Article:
Victor Carl (Hostile Witness, 1995), defender of Philadelphia's biggest crooks, is still chasing the big score- -this time through the jungles of Belize—but he pauses long enough to explain how it turned out this way. And what an extravagant tale it is. Asked by histrionic megamillionaire pickle heiress Caroline Shaw to prove her sister Jackie didn't hang herself but was murdered, Victor agrees to pursue the case, but only as part of a contract for a wrongful- death suit that will guarantee him a fabulous percentage. Though she won't sign the contract, Caroline offers everything else, from access to her mad family rotting in a decaying mansion called Veritas—a covey of pansexuals who take turns trying to seduce Victor—to the ripe pleasures of her own tattooed, pierced, branded body. But this garden of earthly delights is overrun with snakes. There's the persistent rumor that Caroline's great-grandfather, Claudius Reddman, stole the pickle company from its founder, Elisha Poole, whose heirs have sworn vengeance. There's the discovery of generations-old skeletons in the family closets of Veritas. There's Jackie's $5 million insurance policy, which she signed over to a religious cult whose followers include a pair of transcendental mobsters eager for an earthly payoff. And there's her brother Eddie's indebtedness to a bookie who gets caught in the crossfire between two mob bosses battling for control of the city's rackets. Since Victor's secretly setting up Peter Cressi, another in his endless chain of lowlife clients, for godfather Enrico Raffaello, he ends up getting shot at, too. Amid all this preposterously inventive plotting, Lashner still finds time for cameos of a knowing gardener, a wounded doughboy, an accountant with the soul of a rabbi, a key witness who collects strangers' soiled haberdashery, and a dozen other refugees from gothic melodrama. Deliriously overstuffed extralegal intrigue—though the story moves with a self-approving gravity that suggests a serious weight problem. (First printing of 75,000; $125,000 ad/promo)

Pub Date: Feb. 26, 1997

ISBN: 0-06-039147-2

Page Count: 352

Publisher: N/A

Review Posted Online: May 20, 2010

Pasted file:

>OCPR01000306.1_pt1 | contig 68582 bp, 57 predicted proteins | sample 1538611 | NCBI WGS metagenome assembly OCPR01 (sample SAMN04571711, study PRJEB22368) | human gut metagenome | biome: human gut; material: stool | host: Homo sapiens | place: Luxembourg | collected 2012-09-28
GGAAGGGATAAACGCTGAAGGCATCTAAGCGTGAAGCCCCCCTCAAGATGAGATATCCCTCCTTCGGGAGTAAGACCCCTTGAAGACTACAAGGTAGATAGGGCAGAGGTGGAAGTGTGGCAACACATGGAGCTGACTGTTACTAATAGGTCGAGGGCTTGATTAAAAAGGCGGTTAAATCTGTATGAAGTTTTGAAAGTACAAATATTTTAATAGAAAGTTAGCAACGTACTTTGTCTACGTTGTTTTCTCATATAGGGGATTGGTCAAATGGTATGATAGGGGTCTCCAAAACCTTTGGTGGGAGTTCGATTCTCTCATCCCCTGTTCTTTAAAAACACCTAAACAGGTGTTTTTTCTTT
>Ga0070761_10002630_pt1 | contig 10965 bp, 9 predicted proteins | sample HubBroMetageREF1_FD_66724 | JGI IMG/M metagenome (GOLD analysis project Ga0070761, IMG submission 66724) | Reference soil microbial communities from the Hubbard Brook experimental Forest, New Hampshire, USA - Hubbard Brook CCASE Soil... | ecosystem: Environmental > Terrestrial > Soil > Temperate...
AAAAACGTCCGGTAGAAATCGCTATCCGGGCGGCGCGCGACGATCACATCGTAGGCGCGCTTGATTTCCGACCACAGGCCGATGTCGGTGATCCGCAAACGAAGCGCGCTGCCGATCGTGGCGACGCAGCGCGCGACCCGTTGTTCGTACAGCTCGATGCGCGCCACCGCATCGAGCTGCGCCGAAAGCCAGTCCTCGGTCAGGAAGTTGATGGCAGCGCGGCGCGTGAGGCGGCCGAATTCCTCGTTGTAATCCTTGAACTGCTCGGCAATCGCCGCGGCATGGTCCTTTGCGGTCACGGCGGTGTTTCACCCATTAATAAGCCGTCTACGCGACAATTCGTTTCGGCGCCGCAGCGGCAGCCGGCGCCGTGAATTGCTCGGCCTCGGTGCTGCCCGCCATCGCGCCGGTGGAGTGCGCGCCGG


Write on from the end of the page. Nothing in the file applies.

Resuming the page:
Kirkus Reviews Issue: Dec. 1, 1996

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An enjoyable, cozy novel that touches on tough topics.


A group of strangers who live near each other in London become fast friends after writing their deepest secrets in a shared notebook.

Julian Jessop, a septuagenarian artist, is bone-crushingly lonely when he starts “The Authenticity Project”—as he titles a slim green notebook—and begins its first handwritten entry questioning how well people know each other in his tiny corner of London. After 15 years on his own mourning the loss of his beloved wife, he begins the project with the aim that whoever finds the little volume when he leaves it in a cafe will share their true self with their own entry and then pass the volume on to a stranger. The second person to share their inner selves in the notebook’s pages is Monica, 37, owner of a failing cafe and a former corporate lawyer who desperately wants to have a baby. From there the story unfolds, as the volume travels to Thailand and back to London, seemingly destined to fall only into the hands of people—an alcoholic drug addict, an Australian tourist, a social media influencer/new mother, etc.—who already live clustered together geographically. This is a glossy tale where difficulties and addictions appear and are overcome, where lies are told and then forgiven, where love is sought and found, and where truths, once spoken, can set you free. Secondary characters, including an interracial gay couple, appear with their own nuanced parts in the story. The message is strong, urging readers to get off their smartphones and social media and live in the real, authentic world—no chain stores or brands allowed here—making friends and forming a real-life community and support network. And is that really a bad thing?

An enjoyable, cozy novel that touches on tough topics.

Pub Date: Feb. 4, 2020

ISBN: 978-1-9848-7861-8

Page Count: 368

Publisher: Pamela Dorman/Viking

Review Posted Online: Oct. 27, 2019

Kirkus Reviews Issue: Nov. 15, 2019

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A strict report, worthy of sympathy.


A violent surfacing of adolescence (which has little in common with Tarkington's earlier, broadly comic, Seventeen) has a compulsive impact.

"Nobody big except me" is the dream world of Holden Caulfield and his first person story is down to the basic, drab English of the pre-collegiate. For Holden is now being bounced from fancy prep, and, after a vicious evening with hall- and roommates, heads for New York to try to keep his latest failure from his parents. He tries to have a wild evening (all he does is pay the check), is terrorized by the hotel elevator man and his on-call whore, has a date with a girl he likes—and hates, sees his 10 year old sister, Phoebe. He also visits a sympathetic English teacher after trying on a drunken session, and when he keeps his date with Phoebe, who turns up with her suitcase to join him on his flight, he heads home to a hospital siege. This is tender and true, and impossible, in its picture of the old hells of young boys, the lonesomeness and tentative attempts to be mature and secure, the awful block between youth and being grown-up, the fright and sickness that humans and their behavior cause the challenging, the dramatization of the big bang. It is a sorry little worm's view of the off-beat of adult pressure, of contemporary strictures and conformity, of sentiment….

A strict report, worthy of sympathy.

Pub Date: June 15, 1951

ISBN: 0316769177

Page Count: -

Publisher: Little, Brown

Review Posted Online: Nov. 2, 2011

Kirkus Reviews Issue: June 15, 1951

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